About a month ago, I sat in front of a blank form e-mail in which I was to list my top three tunes of 2009 to submit to the Dandelion Radio Festive Fifty. Three songs. This took over forty minutes and two cups of coffee, but not because it took that long to painstakingly weigh my options; because I couldn't think of three songs worthy of ornamenting a whole year. In the end, I opted for Mos Def's "Auditorium", Pissed Jeans' "False Jesii Part 2", and the Flaming Lips' "Convinced of the Hex" - marvelous songs all, but not especially surprising or brain-expanding.
At any rate, this exercise made it clear I was in no position to write the usual year-end poll. Writers more erudite & curious than myself were reduced to balancing their top 25 lists between hipster-bait and inexcusable trash like the Black Eyed Peas - how the hell could I salvage even a dozen decent tunes from such a desolate musical landscape? Yet what music writer can resist the allure of lists? Mercifully, we'd come to the end of a decade (a milestone which almost escaped me entirely), always a decent (if arbitrary) time to take stock. But I didn't want to fall prey to the backwards-looking pattern which Simon Reynolds has noticed, nor exaggerate my crankier tendencies by echoing Glenn Branca's recent Jeremiad. Instead, I thought I'd take a look at the albums I listened to, not liked, the most over the course of the Aughts.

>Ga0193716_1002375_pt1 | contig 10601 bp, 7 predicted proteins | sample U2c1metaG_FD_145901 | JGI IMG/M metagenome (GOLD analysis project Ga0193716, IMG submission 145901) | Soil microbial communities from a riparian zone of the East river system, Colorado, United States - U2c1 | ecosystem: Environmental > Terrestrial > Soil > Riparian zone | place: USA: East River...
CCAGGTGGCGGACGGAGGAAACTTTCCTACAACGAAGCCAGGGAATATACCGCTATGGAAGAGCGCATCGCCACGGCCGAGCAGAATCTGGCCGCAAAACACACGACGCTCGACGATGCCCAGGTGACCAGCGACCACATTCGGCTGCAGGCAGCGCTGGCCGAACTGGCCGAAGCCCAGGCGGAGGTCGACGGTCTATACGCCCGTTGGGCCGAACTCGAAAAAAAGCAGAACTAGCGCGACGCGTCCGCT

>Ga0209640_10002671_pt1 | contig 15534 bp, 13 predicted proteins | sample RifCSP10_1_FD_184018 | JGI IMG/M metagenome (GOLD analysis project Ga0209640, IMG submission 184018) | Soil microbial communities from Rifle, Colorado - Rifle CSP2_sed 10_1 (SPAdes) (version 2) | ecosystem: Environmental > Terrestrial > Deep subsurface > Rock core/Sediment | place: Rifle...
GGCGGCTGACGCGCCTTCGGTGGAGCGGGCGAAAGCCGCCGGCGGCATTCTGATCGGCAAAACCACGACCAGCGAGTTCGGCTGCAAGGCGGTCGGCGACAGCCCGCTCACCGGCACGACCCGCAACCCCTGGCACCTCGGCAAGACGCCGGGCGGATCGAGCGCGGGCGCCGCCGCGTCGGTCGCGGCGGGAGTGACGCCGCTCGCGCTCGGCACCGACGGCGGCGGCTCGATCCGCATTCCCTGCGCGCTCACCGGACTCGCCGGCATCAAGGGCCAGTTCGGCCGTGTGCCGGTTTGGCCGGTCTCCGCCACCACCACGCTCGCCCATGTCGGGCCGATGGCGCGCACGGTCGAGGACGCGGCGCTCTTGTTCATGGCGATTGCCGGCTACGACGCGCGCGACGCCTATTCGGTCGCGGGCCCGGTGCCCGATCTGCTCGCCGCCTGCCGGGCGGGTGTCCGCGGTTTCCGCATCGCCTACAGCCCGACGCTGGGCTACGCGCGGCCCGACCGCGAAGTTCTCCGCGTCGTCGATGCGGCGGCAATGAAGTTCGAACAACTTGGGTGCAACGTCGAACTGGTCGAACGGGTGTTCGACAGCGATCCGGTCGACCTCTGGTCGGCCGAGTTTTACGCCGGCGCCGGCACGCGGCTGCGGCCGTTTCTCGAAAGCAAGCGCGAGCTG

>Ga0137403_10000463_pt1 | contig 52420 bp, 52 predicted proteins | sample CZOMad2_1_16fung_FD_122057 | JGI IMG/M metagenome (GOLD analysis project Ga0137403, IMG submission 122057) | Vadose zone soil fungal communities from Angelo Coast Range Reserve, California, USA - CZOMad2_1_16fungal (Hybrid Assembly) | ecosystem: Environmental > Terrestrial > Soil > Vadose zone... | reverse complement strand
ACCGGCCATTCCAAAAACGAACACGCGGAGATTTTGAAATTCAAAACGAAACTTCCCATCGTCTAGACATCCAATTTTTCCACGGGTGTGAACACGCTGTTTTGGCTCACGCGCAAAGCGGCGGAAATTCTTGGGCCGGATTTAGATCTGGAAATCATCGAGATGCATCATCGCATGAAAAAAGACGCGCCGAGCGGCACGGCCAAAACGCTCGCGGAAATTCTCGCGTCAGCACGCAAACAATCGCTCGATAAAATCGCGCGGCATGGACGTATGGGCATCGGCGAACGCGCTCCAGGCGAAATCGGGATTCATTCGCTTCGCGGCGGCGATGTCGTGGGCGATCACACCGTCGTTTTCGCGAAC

Fantômas, Fantômas (a.k.a. Amenaza Al Mundo)
Mr. Bungle, Disco Volante
A decade earlier, I'd been inspired to pick up the guitar in emulation of a kid six years older and many degrees cooler than me; a kid who worshiped the ground on which James Hetfield, Slash, and (whoops) Nuno Bettencourt walked. Consequently, I was the first kid in my elementary school to own Appetite For Destruction and Master of Puppets. By my last year in high school, I still hadn't suffocated my inner metalhead, though having come of age in the "grunge era" had moved me away from sweep-picking & double-kick-drums towards the thunderous sludge of the Melvins.
But my musical world had been shifted seismically by the purchase, out of sheer curiosity, of Frank Zappa's Apostrophe (') on my thirteenth birthday. It defied every rule that Top 40 radio had imposed on my impressionable mind: it was virtuosic but hilarious, it was orchestral but whimsical, it was psychedelic but cynical. Most importantly, it took the piss out of everything terrifying to the young adolescent - religion, sex, love, and bodily dysfunction.
As Tom Waits once said, you can't un-ring a bell. I was forever changed, much to the chagrin of those around me as my mission became to musically mind-fuck everyone in earshot. I forced my first band to cover "Who Needs the Peace Corps?" and would blast the Boredoms' Pop Tatari in the student lounge at school. Then, sometime when I was fifteen, my friend Ben bequeathed most of his cassettes to me before he was shipped off to boarding school. Sorting through the bag, I pulled out a tape on which a puke-green clown grinned ominously at a single lit match. Ben immediately said he was happy to be rid of that particular album and warned me against listening to it. "Imagine dudes who could've gone to Julliard figuring out how to make the scariest music possible," Ben said. "That shit will give you nightmares."